Written by CJ Box — From Alaska‘s misfits to Norwegian serial killers, and all the way to the Russian steppes, there are many flavours of cold climate crime fiction to savour. CJ Box uses his home state of Wyoming as the backdrop for his own brand of wilderness noir. The milieu his game warden hero Joe Pickett works in is full of cowboys and horses, pickup trucks and woodland lodges, plus drunken hunters and guns. Plenty of guns. Guns for shooting pronghorns, guns for shooting elk, guns for shooting bears and, sometimes, guns for shooting men.
And that’s where things get started in the author’s 17th Joe Pickett novel. Our man is in a light aircraft flying over a densely wooded mountainside somewhere near Twelve Sleeps county, Wyoming. A crusty old ne’er-do-well called Dave Farkus has gone missing and Joe and the crew have an infrared setup to see if they can spot his body heat among the trees. When they do see the form of a man on the monitor, he’s joined by a few more shapes, and there are some flashes of light. Gunfire? But the pilot can’t land or circle back because the search plane is out of fuel.
Joe arrives back to Saddlestring, where he works for the state’s wildlife and fisheries department, to news that an old adversary called Dallas Cates has been released from prison. Cates was a rodeo champion from a rough background and he blames Joe for the deaths of his brother and father, and the incarceration of his mother. Brenda Cates was paralysed from the neck down during earlier altercations with Joe Pickett and is in the state’s women’s pen.
CJ Box gives us a wonderful look at the wilds of Wyoming when Joe and a posse of police officers ride on horseback through the snowy woods to find whomever was gunned down. The author knows his horses and you’ll feel like you’re there as Joe rides along chatting to Deputy Spivak. The side-to-side rhythm in the saddle, the crunch of ice under hoof, the scent of the pines and, soon enough, the blood and viscera on the snow – all vividly told.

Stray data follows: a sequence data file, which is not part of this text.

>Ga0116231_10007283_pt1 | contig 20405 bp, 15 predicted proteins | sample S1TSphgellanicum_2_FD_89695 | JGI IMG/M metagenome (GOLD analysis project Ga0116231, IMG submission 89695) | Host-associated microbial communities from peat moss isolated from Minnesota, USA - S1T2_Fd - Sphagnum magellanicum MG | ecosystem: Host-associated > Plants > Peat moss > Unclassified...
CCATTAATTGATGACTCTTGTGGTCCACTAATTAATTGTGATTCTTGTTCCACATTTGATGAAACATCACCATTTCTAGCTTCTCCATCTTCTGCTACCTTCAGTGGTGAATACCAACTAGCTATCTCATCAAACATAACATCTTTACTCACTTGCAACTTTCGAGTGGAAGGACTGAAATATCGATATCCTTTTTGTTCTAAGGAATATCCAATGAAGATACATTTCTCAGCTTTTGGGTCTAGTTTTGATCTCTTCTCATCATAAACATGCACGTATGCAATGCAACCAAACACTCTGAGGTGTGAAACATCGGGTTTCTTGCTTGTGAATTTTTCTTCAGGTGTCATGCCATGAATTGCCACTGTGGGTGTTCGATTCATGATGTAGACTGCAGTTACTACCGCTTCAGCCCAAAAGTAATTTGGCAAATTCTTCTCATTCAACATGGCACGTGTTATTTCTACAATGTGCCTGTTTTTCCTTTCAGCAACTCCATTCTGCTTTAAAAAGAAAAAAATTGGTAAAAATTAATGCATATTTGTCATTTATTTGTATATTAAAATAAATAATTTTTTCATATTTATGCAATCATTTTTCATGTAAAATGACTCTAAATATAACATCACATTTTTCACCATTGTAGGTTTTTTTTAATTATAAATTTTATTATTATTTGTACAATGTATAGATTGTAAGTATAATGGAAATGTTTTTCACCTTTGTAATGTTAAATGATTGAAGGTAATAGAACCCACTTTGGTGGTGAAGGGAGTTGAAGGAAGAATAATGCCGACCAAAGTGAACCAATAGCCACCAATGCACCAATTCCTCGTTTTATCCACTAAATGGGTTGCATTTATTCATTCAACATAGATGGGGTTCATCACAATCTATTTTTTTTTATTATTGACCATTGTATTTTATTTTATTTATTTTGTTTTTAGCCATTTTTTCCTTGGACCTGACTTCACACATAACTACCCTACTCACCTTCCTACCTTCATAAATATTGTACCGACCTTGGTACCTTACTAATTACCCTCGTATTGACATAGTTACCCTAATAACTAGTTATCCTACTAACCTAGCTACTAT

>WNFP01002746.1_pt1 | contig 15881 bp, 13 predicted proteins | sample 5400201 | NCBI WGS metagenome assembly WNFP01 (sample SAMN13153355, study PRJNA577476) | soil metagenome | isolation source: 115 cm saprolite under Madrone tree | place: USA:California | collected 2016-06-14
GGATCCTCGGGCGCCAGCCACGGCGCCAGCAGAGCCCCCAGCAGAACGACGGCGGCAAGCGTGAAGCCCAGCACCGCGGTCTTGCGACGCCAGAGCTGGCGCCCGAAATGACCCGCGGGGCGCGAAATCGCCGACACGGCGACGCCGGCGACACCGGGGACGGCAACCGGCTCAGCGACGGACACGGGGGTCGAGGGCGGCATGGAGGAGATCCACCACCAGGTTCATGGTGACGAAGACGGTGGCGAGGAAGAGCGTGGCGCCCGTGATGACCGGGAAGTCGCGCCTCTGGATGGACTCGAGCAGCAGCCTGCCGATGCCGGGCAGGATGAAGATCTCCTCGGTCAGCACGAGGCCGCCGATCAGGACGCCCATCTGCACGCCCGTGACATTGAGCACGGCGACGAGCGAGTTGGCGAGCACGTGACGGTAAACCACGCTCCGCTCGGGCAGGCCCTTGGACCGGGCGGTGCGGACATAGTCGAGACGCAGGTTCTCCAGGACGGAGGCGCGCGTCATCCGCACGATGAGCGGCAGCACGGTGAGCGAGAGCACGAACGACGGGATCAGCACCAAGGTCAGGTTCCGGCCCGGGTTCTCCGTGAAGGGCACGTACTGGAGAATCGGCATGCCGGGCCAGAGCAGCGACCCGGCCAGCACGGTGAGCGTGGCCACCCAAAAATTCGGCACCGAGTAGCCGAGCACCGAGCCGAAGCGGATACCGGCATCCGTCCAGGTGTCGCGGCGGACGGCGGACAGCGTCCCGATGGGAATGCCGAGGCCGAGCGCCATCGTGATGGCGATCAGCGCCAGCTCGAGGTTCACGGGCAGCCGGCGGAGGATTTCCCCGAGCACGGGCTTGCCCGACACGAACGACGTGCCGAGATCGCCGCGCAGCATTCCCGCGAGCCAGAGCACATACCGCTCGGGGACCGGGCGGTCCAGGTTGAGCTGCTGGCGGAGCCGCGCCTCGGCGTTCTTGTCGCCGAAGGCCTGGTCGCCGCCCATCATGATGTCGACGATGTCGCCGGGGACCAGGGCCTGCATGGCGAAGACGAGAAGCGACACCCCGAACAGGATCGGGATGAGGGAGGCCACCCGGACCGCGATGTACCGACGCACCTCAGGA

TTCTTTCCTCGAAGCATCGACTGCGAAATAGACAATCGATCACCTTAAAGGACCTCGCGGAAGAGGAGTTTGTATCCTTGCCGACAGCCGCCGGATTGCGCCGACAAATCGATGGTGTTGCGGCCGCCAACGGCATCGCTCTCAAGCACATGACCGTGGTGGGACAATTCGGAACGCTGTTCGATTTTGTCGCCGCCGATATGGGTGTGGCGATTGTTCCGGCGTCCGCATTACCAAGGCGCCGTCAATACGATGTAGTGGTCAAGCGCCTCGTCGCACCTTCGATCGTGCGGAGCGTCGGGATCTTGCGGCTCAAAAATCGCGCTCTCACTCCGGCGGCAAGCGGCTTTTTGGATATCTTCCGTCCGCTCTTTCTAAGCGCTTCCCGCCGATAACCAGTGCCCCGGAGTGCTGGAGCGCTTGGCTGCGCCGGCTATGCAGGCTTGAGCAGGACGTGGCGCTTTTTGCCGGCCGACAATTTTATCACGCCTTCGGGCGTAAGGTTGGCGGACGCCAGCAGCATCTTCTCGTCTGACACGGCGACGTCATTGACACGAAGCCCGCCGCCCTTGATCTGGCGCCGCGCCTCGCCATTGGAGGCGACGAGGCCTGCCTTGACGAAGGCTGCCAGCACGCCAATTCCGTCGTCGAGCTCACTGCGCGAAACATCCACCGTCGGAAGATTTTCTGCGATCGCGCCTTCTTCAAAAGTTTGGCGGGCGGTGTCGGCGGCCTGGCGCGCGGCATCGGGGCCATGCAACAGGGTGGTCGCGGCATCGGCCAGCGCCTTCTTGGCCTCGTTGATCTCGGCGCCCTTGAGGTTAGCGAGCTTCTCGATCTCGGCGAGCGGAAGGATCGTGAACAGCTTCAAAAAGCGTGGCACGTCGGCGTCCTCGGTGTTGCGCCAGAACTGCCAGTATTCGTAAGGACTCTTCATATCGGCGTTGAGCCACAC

Pickett is a real character too. It’s no wonder four books in this series have been optioned for film. Outwardly, he’s the strong and silent type. Says little. Gets to the point. You can easily picture him played by the old cowboy in The Big Lebowski, with that deep voice and steady manner. Inside, however, there’s regret, worry and anger. The author winks at us, aware that Pickett has experienced an unrealistic number of scrapes across the 16 prior novels. At one point Pickett himself acknowledges that trouble always finds him.
It turns out that the body in the woods was indeed Dave Farkus. When Spivak pulls Dallas Cates over a day or so later, he finds a rifle matching the ballistics on the slugs in the corpse so it looks like a slam dunk case. However, things are never that simple 100 pages into a crime novel and, like the Colorado River, CJ Box gives us some big swerves and plenty of white water. Cates has some accomplices, one of whom goes after Pickett’s wife and daughters. The other two are former jail buddies and prove to be down, dirty and deadly backwoods criminals. It turns out to be as much a conspiracy against the Picketts as it is a tale of vengeance.
If anything doesn’t click in Vicious Circle, it’s that the tension never quite reaches 10 on the dial. There’s a sub-plot about illegal poaching on Joe’s watch that seems to fizzle out a bit. However, the feel of the North West is in this novel, for sure. Both the beauty of it and the harsher realities of the wilderness. Readers of the series will enjoy the return of Pickett’s long-time friend Nate Romanowski, who’s ready for the fight. You’ll even get a flavour of Wyoming’s politics and law and order, with a few courtroom scenes and some brushes with the new, populist governor.
Though it’s deep in the series, this book can be read standalone, and it comes with our recommendation – especially if you want to broaden your cold climate, wilderness noir bookshelf.
Released 21 March.
Head of Zeus
CFL Rating: 4 Stars